Published on January 22nd, 2009 | by Simon Wakeman8
Next generation council websites?
There’s a new generation of council websites emerging at the moment – with some really interesting social media integration too.
The trend was started by the launch of Redbridge i – a groundbreaker among council sites.
I particularly like their mapping tool which shows how geo-data can be used well to show council services in a geographical context. However beyond that and its web 2.0 look and feel I do find the site a bit lacking in social functionality – for example I couldn’t find an RSS feed and there’s not a great deal of integration with social media sites.
I also have my doubts about the value of the widget-ey homepage, slick as its implementation is. That kind of customisation it allows only seems to have value for sites that people come back to regularly – and to date I’m not sure council sites are that sticky (yet).
I think what’s important here is that the website is aggregating real social media activity that the council is already delivering on other sites. The principle behind this is sound: engage with people where they are already, rather than trying to get them to engage “on your turf” on the council site.
This week sees the launch of the new site from Cheltenham Borough Council. As well as boasting a nice, clean look and feel, the site has tight integration with YouTube and Flickr. However there’s not a lot of two-way interaction going on other than on those YouTube and Flickr pages.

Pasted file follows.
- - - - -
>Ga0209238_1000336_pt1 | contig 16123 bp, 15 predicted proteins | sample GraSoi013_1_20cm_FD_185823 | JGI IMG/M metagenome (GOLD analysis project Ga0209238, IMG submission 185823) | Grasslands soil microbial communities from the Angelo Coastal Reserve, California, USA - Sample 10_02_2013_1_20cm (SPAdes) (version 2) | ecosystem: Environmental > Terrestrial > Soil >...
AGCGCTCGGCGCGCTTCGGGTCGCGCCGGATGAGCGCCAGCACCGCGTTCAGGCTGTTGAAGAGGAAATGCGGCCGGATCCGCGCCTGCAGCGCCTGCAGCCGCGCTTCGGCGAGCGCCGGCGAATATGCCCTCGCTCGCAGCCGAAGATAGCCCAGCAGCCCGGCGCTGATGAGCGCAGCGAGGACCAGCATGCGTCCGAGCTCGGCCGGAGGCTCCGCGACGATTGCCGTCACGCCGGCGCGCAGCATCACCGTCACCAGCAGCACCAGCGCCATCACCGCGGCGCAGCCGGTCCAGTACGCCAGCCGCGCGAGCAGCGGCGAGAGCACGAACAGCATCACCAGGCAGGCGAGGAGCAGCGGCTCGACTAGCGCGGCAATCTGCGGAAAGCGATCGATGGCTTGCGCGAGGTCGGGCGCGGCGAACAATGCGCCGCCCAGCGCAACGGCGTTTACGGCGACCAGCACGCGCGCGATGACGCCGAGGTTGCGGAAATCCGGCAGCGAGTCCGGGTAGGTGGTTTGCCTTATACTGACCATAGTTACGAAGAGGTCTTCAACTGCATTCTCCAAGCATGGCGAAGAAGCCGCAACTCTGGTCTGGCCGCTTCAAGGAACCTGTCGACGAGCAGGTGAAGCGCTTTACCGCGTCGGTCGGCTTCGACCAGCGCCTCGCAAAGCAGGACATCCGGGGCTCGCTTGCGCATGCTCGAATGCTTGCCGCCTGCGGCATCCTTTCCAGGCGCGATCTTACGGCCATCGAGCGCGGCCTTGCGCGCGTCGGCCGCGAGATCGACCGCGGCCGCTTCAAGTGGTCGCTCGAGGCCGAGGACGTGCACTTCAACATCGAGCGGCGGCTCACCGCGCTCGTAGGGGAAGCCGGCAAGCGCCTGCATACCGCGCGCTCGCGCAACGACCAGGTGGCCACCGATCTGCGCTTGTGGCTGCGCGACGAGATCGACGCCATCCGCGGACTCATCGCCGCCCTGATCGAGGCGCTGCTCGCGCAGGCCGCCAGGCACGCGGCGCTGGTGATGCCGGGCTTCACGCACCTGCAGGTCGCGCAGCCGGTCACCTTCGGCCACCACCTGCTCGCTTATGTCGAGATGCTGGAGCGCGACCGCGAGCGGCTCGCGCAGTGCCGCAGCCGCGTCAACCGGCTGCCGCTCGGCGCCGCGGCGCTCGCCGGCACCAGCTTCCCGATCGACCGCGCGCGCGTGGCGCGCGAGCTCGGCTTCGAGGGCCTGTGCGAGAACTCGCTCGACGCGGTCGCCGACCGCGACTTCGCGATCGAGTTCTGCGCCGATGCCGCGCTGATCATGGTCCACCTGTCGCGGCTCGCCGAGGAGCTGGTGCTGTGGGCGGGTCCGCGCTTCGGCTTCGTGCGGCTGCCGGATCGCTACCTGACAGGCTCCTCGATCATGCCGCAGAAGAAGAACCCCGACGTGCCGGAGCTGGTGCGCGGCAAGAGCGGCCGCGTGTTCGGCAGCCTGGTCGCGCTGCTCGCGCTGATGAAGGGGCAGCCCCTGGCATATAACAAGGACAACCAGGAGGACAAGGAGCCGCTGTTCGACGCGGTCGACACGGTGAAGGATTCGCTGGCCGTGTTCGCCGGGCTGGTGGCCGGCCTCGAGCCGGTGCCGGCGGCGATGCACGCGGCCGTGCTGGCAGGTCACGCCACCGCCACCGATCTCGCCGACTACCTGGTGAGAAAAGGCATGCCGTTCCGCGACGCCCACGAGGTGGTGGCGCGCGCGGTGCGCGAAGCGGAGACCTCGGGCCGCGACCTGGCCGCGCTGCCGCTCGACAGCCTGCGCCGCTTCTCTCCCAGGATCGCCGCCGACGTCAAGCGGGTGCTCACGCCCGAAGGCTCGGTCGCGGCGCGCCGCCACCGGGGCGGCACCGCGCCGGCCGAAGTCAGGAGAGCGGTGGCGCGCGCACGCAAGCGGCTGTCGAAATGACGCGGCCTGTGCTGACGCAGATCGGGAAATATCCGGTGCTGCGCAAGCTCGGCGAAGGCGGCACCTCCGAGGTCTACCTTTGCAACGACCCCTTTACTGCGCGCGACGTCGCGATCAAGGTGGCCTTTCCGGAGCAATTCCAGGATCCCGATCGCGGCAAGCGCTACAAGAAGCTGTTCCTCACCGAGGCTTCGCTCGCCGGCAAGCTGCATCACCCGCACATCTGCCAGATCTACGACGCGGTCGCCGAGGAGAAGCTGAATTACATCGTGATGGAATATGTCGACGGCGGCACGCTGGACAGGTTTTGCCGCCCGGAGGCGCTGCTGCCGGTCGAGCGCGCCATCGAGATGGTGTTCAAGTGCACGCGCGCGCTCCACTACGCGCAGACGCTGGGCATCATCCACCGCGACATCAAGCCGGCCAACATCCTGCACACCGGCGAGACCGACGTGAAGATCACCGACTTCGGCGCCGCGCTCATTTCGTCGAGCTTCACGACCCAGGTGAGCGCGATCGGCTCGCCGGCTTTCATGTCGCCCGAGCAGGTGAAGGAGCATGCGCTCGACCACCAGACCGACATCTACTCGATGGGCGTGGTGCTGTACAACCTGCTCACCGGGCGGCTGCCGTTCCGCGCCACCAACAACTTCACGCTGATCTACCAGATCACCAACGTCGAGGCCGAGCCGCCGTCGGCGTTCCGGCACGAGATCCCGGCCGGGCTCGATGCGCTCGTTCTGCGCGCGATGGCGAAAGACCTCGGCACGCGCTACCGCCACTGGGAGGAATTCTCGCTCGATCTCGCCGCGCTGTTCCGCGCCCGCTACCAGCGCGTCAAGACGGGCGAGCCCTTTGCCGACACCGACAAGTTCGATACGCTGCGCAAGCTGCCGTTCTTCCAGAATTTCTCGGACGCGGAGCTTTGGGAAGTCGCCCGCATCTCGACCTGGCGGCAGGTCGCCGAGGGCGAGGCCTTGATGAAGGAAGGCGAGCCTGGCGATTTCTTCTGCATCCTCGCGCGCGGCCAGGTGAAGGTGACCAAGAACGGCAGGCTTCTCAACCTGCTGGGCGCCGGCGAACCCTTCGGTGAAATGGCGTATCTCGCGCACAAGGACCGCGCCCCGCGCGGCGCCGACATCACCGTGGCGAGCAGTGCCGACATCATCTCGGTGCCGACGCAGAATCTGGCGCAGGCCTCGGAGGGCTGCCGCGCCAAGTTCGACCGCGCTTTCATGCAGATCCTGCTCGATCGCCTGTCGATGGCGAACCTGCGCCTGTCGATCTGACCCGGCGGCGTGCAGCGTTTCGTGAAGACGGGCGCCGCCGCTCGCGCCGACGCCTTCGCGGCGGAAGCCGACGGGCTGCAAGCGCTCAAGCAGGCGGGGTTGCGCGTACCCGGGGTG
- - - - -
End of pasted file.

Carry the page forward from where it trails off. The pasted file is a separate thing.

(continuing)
Maybe that’s the next phase of development for sites like this – moving beyond sites that replicate the broadcast model that dominates many councils’ offline communications is an important step for local government websites.
Generating an environment for residents to interact online with their councils will generate more engagement with the democratic process and council work in general – but it needs truly interactive platforms, a supportive culture within the council and a drive from officers and members to create genuinely two-way conversations.
This article originally appeared on Simon Wakeman’s communications, marketing and public relations blog at www.simonwakeman.com.